Ever wondered what the Denominación de Origen Calificada (DOC) statement on the label of a Rioja means?
Spain has more land dedicated to vineyards than any other country in the world. In 1932 it introduced laws governing the quality of Spanish wine.
Spanish wines are divided into four categories; two that have Quality Wines Produced in a Special Region (QWPSR) status and two that do not.
QWPSR is an EU classification which protects the geographical origins of products. It guarantees that Champagne can only be called so if it comes from the Champagne region.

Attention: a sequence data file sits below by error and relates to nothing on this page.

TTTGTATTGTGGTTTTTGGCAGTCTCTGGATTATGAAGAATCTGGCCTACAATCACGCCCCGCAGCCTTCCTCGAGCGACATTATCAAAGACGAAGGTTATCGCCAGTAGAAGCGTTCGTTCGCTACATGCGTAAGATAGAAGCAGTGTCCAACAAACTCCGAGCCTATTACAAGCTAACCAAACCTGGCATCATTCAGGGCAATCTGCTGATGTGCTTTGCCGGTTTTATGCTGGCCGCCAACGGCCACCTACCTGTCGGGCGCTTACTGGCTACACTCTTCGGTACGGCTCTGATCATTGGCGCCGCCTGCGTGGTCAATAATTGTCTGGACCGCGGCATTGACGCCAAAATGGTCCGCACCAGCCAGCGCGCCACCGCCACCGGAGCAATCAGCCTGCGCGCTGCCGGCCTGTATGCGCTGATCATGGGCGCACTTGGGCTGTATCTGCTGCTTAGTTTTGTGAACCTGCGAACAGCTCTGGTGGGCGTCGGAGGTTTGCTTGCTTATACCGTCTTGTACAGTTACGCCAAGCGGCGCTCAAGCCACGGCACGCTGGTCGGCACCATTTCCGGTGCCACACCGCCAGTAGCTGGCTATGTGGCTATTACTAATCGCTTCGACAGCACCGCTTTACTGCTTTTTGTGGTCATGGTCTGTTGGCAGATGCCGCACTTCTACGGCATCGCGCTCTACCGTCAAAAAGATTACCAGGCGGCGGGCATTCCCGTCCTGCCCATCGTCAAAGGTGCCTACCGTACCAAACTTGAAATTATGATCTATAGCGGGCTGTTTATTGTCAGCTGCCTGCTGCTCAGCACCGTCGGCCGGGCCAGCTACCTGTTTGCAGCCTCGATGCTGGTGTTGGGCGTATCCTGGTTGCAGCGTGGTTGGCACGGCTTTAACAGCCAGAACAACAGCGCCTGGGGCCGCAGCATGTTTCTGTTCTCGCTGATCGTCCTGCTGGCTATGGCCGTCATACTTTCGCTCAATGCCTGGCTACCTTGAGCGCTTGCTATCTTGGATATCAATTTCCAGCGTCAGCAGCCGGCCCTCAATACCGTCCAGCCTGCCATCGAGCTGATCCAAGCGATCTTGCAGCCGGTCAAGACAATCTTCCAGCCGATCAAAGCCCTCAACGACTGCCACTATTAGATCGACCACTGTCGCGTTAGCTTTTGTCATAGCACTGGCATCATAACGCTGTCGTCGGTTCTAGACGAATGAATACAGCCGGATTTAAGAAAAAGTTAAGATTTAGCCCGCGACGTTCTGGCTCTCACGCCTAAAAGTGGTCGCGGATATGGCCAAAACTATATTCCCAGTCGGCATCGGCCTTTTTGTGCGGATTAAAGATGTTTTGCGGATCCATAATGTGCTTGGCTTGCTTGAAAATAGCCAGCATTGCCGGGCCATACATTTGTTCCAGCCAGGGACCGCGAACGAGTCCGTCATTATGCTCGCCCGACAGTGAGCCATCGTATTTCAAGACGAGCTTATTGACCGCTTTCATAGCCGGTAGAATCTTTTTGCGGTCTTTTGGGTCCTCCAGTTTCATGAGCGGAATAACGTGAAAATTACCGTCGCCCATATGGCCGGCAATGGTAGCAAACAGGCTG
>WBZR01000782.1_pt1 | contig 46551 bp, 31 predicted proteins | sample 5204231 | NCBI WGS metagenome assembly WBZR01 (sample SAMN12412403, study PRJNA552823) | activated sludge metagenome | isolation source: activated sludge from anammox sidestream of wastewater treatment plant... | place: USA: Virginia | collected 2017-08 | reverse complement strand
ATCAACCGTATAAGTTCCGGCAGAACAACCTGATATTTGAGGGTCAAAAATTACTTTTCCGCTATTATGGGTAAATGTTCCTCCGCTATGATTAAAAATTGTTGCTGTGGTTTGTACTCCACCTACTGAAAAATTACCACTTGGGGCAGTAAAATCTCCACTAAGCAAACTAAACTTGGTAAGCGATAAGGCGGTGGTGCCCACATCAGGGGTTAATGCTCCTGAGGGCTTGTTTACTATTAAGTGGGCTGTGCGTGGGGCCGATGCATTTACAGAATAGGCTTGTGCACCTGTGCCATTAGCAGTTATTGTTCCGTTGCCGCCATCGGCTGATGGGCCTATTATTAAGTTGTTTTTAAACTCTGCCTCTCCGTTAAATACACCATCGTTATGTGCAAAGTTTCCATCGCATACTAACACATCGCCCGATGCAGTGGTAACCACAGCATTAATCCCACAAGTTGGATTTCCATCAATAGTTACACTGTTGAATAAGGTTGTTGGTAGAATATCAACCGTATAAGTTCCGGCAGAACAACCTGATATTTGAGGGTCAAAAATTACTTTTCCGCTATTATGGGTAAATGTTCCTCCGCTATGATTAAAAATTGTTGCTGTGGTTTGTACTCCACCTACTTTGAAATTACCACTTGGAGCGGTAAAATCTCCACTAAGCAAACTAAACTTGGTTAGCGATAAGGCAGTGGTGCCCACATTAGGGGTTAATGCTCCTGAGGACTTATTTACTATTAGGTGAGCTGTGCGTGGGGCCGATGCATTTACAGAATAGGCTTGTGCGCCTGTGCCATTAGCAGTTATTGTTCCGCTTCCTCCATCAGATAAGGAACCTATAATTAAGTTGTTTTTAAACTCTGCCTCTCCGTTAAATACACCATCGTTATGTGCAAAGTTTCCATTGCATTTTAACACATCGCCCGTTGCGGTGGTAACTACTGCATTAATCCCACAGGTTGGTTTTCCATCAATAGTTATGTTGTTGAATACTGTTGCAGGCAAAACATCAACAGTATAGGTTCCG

The four Spanish classifications are as follows:
Vino de Mesa; literally table wine. The lowest grade available often made from a blend of wines from different regions and can only say ‘Product of Spain’ on the label.
Vino de la Tierra – VdlT or VT; indicating wine of the country. Made from wine from a specific region and may use the name of that region on the label.
Denominación de Origen – DO; QWPSR status dictates that wines with this classification are sourced from designated wine growing regions and are produced to exacting standards.
Denominación de Origen Calificada – DOC / DOCa / DOCq; this is reserved for the DO regions that produce wines of exceptional quality. Only two of the 89 regions in Spain have achieved this, Rioja and Priorat.
If Rioja is your thing make sure it has a label on it like the one below.
If you are interested in Rioja then why not try our Beronia Reserva.